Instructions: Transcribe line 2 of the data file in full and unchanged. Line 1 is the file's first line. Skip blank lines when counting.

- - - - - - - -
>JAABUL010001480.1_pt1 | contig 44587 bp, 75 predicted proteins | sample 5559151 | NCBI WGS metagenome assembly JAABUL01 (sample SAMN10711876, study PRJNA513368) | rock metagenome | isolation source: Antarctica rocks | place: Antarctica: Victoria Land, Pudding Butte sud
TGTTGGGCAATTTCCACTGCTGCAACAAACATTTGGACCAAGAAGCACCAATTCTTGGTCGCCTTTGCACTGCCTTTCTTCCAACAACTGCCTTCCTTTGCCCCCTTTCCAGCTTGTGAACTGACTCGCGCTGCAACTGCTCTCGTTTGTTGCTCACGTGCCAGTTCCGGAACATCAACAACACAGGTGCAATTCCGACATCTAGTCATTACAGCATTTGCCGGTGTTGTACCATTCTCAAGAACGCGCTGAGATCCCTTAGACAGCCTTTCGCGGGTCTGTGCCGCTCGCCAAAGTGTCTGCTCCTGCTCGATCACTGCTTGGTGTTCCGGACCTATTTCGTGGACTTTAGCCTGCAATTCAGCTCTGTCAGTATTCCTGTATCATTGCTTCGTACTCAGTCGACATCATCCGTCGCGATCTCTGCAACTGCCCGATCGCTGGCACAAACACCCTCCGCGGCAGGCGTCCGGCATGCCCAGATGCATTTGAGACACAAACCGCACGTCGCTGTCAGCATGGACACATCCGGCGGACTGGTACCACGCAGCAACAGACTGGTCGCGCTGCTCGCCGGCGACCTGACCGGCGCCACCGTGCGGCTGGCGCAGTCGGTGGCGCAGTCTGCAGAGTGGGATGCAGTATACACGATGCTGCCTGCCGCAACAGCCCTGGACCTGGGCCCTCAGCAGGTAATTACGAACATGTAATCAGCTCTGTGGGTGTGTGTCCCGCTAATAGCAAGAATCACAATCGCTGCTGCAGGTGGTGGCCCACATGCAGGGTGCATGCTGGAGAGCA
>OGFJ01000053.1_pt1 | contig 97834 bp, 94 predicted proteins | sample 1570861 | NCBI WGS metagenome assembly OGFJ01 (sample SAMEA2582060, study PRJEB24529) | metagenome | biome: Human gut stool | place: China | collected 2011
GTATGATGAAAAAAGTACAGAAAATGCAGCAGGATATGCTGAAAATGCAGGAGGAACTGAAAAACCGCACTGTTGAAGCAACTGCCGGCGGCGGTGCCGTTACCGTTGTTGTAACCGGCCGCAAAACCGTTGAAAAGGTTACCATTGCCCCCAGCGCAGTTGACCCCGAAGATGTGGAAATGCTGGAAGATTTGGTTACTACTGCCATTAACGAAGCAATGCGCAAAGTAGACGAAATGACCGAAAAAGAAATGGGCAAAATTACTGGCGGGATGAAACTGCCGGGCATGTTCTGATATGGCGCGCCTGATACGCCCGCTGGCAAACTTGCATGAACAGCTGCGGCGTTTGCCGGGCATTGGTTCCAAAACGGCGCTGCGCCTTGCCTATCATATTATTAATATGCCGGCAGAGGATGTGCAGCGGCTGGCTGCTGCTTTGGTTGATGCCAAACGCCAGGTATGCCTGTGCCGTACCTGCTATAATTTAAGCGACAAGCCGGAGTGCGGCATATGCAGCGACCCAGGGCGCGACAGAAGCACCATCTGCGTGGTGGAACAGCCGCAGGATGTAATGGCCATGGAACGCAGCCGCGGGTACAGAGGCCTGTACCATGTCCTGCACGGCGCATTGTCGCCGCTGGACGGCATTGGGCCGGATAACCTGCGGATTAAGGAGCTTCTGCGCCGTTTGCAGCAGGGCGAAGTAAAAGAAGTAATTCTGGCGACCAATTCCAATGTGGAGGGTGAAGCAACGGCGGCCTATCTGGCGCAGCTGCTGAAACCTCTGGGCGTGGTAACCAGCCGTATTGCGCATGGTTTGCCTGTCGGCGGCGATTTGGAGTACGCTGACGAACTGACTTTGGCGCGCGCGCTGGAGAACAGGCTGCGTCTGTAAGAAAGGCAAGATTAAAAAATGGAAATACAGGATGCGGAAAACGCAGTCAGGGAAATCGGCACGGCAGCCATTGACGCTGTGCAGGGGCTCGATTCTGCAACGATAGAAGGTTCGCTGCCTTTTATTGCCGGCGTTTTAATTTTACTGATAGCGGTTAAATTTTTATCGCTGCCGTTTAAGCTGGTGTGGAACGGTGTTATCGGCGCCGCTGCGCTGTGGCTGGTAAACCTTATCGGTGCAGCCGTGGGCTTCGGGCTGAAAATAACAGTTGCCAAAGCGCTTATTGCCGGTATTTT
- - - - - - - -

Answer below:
TGTTGGGCAATTTCCACTGCTGCAACAAACATTTGGACCAAGAAGCACCAATTCTTGGTCGCCTTTGCACTGCCTTTCTTCCAACAACTGCCTTCCTTTGCCCCCTTTCCAGCTTGTGAACTGACTCGCGCTGCAACTGCTCTCGTTTGTTGCTCACGTGCCAGTTCCGGAACATCAACAACACAGGTGCAATTCCGACATCTAGTCATTACAGCATTTGCCGGTGTTGTACCATTCTCAAGAACGCGCTGAGATCCCTTAGACAGCCTTTCGCGGGTCTGTGCCGCTCGCCAAAGTGTCTGCTCCTGCTCGATCACTGCTTGGTGTTCCGGACCTATTTCGTGGACTTTAGCCTGCAATTCAGCTCTGTCAGTATTCCTGTATCATTGCTTCGTACTCAGTCGACATCATCCGTCGCGATCTCTGCAACTGCCCGATCGCTGGCACAAACACCCTCCGCGGCAGGCGTCCGGCATGCCCAGATGCATTTGAGACACAAACCGCACGTCGCTGTCAGCATGGACACATCCGGCGGACTGGTACCACGCAGCAACAGACTGGTCGCGCTGCTCGCCGGCGACCTGACCGGCGCCACCGTGCGGCTGGCGCAGTCGGTGGCGCAGTCTGCAGAGTGGGATGCAGTATACACGATGCTGCCTGCCGCAACAGCCCTGGACCTGGGCCCTCAGCAGGTAATTACGAACATGTAATCAGCTCTGTGGGTGTGTGTCCCGCTAATAGCAAGAATCACAATCGCTGCTGCAGGTGGTGGCCCACATGCAGGGTGCATGCTGGAGAGCA